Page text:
Monday, July 21, 2008

Those who forget

It was an ordinary Sunday Mass in St Paul’s basilica in Rome. I’m sure everybody was touched as the priest started to speak.

He opened his homily by referring to his recent visit to his homeland, his first for some years, when he went directly to visit his mother. With the renowned love of the Italians for their mothers, congregation gave a sigh of approval and warmth when the celebrant explained that his own parent has recently celebrated her 100th Birthday.

But the sigh was premature, for the monk continued. His mother did not recognise him. “Who are you?” she asked. Try as he might, he was unable to have her remember her son. “But I have no son by that name”, the old lady declared.

Had a pin dropped, it would have been heard, even in the huge basilica, as we heard of the pain of having been forgotten.

As it happened, the personal illustration was perfect in setting the scene in order to highlight the Gospel. Yet it was also true that it was something with which everybody present could identify and offer their sympathy, regardless of nationality and language, social status and experience.

For my own part, I need look back to the moment when I met up with a friend of mine who has Alzheimer’s. I’d been scared, I freely admit. She had recognised me last year and, for a few minutes, we’d managed an almost normal conversation by keeping it short and very concrete. It had been a joy. This year, I’d more than half-expected not to be remembered, and yet, once again, the mists cleared sufficiently for her to remember my name and to attempt to chat. This time, it was not a very sensible dialogue. I offered many little prompts even in those few minutes that we were together. Yet, when our ways parted, I carried with me the thought that not everything had passed into a relative oblivion.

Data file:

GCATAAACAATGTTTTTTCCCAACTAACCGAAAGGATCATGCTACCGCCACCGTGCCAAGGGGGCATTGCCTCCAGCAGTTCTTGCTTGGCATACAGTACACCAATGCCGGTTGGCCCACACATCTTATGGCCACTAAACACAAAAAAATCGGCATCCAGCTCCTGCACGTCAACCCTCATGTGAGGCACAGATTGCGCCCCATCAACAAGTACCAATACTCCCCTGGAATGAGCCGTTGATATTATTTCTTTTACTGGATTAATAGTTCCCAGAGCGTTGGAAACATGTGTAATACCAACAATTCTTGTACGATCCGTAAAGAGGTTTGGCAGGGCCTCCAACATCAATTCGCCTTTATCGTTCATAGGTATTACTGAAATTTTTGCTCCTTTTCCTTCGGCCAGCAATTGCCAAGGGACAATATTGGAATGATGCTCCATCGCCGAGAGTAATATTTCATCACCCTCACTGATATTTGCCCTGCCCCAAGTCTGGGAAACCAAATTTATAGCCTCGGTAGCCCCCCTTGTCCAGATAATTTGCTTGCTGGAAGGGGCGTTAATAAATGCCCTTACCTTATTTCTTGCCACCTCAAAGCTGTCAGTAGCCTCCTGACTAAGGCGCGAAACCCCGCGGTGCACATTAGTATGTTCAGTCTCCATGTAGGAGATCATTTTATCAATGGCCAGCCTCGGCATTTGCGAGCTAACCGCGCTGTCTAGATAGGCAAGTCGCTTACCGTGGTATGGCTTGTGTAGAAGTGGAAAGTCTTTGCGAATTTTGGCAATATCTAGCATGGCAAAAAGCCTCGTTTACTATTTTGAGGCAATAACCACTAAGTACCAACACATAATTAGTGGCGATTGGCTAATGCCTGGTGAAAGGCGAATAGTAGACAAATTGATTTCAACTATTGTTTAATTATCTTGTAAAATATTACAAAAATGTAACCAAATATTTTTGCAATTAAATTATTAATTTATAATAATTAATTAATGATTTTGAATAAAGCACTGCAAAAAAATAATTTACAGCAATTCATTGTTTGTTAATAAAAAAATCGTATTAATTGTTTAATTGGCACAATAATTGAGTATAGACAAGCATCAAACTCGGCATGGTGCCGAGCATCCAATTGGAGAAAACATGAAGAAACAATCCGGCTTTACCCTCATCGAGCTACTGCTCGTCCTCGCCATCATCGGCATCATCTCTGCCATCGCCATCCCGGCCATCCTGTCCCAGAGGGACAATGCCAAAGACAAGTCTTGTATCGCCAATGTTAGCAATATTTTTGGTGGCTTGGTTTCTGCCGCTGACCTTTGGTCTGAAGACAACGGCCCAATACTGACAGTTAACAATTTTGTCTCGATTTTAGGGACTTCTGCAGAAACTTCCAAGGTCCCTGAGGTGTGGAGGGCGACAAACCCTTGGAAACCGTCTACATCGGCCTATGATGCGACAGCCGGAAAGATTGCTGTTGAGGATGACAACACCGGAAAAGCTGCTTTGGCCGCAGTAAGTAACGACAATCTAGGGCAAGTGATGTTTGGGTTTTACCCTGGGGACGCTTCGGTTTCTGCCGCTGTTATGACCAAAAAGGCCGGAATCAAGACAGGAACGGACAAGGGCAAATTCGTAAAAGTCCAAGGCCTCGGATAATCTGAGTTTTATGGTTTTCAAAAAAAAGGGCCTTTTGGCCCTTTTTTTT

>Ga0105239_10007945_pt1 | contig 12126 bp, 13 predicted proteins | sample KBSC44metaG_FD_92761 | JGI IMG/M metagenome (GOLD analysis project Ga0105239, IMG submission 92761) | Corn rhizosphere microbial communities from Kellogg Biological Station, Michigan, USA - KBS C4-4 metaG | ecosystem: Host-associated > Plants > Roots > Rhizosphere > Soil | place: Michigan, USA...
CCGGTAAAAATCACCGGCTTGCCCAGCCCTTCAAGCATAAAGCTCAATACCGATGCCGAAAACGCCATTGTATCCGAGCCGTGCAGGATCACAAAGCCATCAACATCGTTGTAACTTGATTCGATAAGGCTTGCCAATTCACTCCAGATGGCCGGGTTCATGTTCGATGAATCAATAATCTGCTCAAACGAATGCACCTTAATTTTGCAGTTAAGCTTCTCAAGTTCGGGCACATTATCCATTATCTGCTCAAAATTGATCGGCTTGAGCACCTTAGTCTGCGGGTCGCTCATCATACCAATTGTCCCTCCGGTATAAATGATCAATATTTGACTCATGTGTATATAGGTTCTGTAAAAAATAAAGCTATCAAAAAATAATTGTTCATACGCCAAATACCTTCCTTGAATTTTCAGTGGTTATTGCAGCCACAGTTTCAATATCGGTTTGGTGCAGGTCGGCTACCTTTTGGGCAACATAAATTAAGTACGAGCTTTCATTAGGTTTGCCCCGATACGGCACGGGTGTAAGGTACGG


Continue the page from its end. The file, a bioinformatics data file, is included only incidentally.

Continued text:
It was strange. It was as if a second person had come to live inside the body of someone whom I regard with abundant affection. There is still the warm smile, the consistently gracious demeanour, the friendliness and the wish to be involved in whatever is happening, but there has also been an irreversible change. Whilst rejoicing in being recognised, I mourn the loss of a cherished friend.

Alzheimer’s has hit the headlines. Yet it often slips away from the limelight.

Before I left Rome, a young man could be seen, at about the same time each day, taking his father for a walk around the streets surrounding the Beda and St. Paul’s basilica. The older man had no conversation and could just shuffle at a painfully slow rate. Yet, daily, his son took him for a stroll and, with great love, guided him across busy roads. Gradually the father’s walking pace slowed so much that his carer would also carry a newspaper and read it on the way…but the daily exercise continued, and did so with the same care and respect. It was a beautiful example of love that does not care about appearances.

I’ve then did not see the two men for the few months leading up to my departure. Perhaps the old man’s condition has deteriorated to the extent that he can no longer go for a walk with his son…but their place was taken by a man who ferries his mother backwards and forwards to Mass in St. Paul’s basilica and, with similarly exquisite attention, makes sure that she can find her place in the leaflet provided on a Sunday. He adjusts her hearing aid and ensures that she is comfortable. Love continues…

Lord, help us to remember those who forget. Let us cherish their past, their present and their future.

God bless,
Sr Janet